Some athletes call it runner’s trots; others call it diarrhea. Whatever the name, few athletes openly discuss the topic; yet many secretly suffer. Here’s some information about this stinky topic that might help bring peace to your workouts.
Q. Does anyone else worry about undesired pit stops while exercising?
Yes. Diarrhea is a major concern for many athletes, particularly those in running sports. Of these athletes, an estimated 20 to 50 percent suffer from "urgency to defecate." Running jostles the intestines, reduces blood flow to the intestines as the body sends more blood to the exercising muscles, stimulates changes in intestinal hormones that speed up transit time, and alters absorption rate. Dehydration exacerbates the problem. Add a pre-existing bowel problem, and you are even more likely to be bothered by pit stops as your exercise ramps up.
Q. How often do most athletes have a bowel movement?
Some athletes poop once a day. Others poo twice a day, and some go once every two or three days. “Normal” is what is normal for your body. You can learn your personal transit time by eating sesame seeds, corn, or beets—foods you can see in your feces. Pay attention to how much time passes between intake and output.
Exercise (even weight-lifting) speeds up transit time, especially if you do more exercise than usual. A study with healthy, untrained 60-year-old men indicated their transit time accelerated from an average of 44 hours to 20 hours after they started lifting weights.
Q. Is my diet causing the problem?
Your diet can create the problem, but medical issues such as celiac or irritable bowel syndrome (IBS) can cause chronic loose stools. Just being female increases the risk of experiencing loose stools, particularly at the time of the menstrual period. Add stress, pre-event jitters, high intensity effort, and it's no wonder many athletes become plagued by urgency to defecate. This can particularly affect novices whose bodies are yet unaccustomed to the stress of hard exercise.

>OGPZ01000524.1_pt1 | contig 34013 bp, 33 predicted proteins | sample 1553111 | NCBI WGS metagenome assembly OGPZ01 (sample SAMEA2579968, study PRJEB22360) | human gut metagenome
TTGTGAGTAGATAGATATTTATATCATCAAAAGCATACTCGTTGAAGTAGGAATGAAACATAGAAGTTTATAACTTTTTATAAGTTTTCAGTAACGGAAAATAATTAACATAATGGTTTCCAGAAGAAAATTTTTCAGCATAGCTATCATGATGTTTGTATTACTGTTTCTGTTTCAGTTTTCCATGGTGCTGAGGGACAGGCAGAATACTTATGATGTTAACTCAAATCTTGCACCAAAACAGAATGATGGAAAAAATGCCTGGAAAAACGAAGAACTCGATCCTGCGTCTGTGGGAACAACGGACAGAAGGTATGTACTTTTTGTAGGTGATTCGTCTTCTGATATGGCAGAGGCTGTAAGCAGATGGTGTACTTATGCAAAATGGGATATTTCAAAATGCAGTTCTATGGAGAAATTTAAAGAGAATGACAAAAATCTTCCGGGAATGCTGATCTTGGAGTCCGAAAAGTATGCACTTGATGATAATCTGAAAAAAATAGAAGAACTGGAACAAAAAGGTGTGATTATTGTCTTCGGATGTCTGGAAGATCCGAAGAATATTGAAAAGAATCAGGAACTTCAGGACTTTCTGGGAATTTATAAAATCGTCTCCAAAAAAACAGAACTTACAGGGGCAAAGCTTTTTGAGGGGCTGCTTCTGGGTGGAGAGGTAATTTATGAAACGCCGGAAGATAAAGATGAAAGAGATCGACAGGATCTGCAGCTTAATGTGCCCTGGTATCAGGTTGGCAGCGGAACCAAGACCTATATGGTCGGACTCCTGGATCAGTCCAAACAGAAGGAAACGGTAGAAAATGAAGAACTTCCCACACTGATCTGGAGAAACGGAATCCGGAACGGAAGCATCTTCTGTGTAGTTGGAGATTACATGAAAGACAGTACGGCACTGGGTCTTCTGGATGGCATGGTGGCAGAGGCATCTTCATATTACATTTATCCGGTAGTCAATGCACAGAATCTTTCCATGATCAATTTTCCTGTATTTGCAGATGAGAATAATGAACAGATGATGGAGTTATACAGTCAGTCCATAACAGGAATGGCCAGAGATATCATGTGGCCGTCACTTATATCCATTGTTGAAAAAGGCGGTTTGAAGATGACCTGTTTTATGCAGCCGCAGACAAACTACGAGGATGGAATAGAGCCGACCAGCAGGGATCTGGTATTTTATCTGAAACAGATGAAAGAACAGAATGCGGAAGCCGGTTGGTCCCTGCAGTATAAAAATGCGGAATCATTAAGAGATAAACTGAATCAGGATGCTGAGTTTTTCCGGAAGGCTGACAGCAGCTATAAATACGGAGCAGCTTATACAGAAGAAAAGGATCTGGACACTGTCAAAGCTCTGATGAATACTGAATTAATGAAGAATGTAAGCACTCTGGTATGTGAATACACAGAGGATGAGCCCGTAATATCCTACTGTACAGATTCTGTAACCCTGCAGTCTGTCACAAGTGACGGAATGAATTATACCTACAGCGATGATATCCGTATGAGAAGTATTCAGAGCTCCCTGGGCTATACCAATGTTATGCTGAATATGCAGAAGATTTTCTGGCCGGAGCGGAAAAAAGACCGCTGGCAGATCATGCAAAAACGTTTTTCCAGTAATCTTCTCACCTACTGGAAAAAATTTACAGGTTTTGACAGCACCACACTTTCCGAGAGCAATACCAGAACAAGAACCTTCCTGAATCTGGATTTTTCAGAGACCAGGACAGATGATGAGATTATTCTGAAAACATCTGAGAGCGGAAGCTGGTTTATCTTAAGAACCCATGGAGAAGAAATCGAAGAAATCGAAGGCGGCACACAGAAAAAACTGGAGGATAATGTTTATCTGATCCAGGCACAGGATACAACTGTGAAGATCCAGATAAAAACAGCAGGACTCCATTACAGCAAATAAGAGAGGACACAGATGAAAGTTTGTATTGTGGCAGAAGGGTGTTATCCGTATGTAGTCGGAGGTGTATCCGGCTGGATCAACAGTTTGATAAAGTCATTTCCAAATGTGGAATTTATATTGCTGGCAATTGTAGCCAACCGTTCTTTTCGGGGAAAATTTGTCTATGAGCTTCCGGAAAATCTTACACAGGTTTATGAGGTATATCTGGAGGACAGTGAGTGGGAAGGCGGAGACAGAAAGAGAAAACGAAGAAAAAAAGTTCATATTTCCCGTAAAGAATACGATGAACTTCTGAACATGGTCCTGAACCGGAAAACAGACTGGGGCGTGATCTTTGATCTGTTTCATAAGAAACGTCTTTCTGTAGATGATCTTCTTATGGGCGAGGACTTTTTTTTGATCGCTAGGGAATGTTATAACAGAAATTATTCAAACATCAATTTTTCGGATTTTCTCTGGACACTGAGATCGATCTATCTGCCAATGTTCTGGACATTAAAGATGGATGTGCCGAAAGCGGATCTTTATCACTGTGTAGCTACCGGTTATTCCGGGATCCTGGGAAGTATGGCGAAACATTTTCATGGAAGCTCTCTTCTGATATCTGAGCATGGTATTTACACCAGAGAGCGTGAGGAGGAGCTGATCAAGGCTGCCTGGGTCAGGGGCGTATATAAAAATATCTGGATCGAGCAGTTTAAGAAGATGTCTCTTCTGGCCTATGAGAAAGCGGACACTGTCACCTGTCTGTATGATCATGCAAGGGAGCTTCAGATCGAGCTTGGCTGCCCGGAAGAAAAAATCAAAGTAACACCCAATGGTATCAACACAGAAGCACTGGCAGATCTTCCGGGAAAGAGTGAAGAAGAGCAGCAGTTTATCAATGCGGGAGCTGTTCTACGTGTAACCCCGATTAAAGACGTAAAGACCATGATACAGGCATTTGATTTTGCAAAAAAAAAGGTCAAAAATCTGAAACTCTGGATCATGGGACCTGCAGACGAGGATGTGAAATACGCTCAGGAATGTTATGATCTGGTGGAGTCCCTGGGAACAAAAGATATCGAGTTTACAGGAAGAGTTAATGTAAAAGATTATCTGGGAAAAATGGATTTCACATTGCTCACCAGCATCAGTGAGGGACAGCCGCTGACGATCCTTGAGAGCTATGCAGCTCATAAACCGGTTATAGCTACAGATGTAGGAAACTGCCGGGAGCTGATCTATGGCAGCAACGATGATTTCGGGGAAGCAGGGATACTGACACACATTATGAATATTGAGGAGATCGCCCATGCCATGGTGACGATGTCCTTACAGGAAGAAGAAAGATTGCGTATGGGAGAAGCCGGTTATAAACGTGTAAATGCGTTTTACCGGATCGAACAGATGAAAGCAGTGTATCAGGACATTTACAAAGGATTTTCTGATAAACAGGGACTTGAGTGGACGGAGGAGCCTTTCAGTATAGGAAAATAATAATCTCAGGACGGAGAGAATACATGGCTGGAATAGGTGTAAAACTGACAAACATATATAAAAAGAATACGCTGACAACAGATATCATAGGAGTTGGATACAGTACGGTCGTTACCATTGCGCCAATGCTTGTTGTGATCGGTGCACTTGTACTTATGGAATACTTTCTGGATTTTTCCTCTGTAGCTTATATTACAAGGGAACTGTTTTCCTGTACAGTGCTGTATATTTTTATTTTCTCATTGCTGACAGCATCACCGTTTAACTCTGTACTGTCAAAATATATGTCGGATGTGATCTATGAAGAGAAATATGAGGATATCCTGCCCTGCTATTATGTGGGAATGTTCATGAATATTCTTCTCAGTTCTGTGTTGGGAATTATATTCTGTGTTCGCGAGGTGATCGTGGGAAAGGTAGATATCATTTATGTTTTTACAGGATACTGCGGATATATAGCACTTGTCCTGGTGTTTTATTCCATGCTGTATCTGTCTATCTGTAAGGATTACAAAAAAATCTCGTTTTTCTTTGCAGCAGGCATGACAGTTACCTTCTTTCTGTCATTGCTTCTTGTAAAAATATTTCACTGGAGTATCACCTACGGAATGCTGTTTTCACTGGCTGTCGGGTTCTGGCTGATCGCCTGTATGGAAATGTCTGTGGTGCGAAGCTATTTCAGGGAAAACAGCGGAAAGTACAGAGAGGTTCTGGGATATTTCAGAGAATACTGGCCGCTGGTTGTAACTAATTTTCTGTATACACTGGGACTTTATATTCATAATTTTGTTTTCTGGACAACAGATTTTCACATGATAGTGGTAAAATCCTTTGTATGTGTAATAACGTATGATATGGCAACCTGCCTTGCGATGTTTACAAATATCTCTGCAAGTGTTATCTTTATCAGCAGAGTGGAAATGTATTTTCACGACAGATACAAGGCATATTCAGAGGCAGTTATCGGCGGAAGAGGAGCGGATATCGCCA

To figure out if the problem is connected to your diet, keep a food and poop chart. For at least a week, eliminate a suspicious food. Observe any changes in bowel movements. Next, eat a hefty dose of the suspected food; observe changes. For example, if you stop having diarrhea when you cut out popcorn, but have trouble during a long run after eating a tub of the stuff, the answer becomes obvious. Eat less popcorn.
Q. What are the common dietary triggers?
Triathletes with a high fiber intake reported more GI complaints than those with less fiber. Cut back on high fiber cereals and, if needed, fruits, veggies and whole grains. Reduce your fiber intake for one to three days prior to competition.
If you enjoy sugar-free gum, candies, and breath mints that contain sorbitol (a type of sugar), take note: sorbitol triggers diarrhea in some people.
3) Coffee and tea.
Hot fluids can stimulate gastric movement.
4) Fatty foods, spicy foods, alcohol and a high dose of Vitamin C.
Q. I’ve heard milk causes diarrhea?
Some athletes have trouble digesting lactose, the sugar that naturally occurs in milk. If you are lactose intolerant, you may experience gas, bloating, and diarrhea. Try switching to lactose-free milk (such as LactAid Milk or soy milk).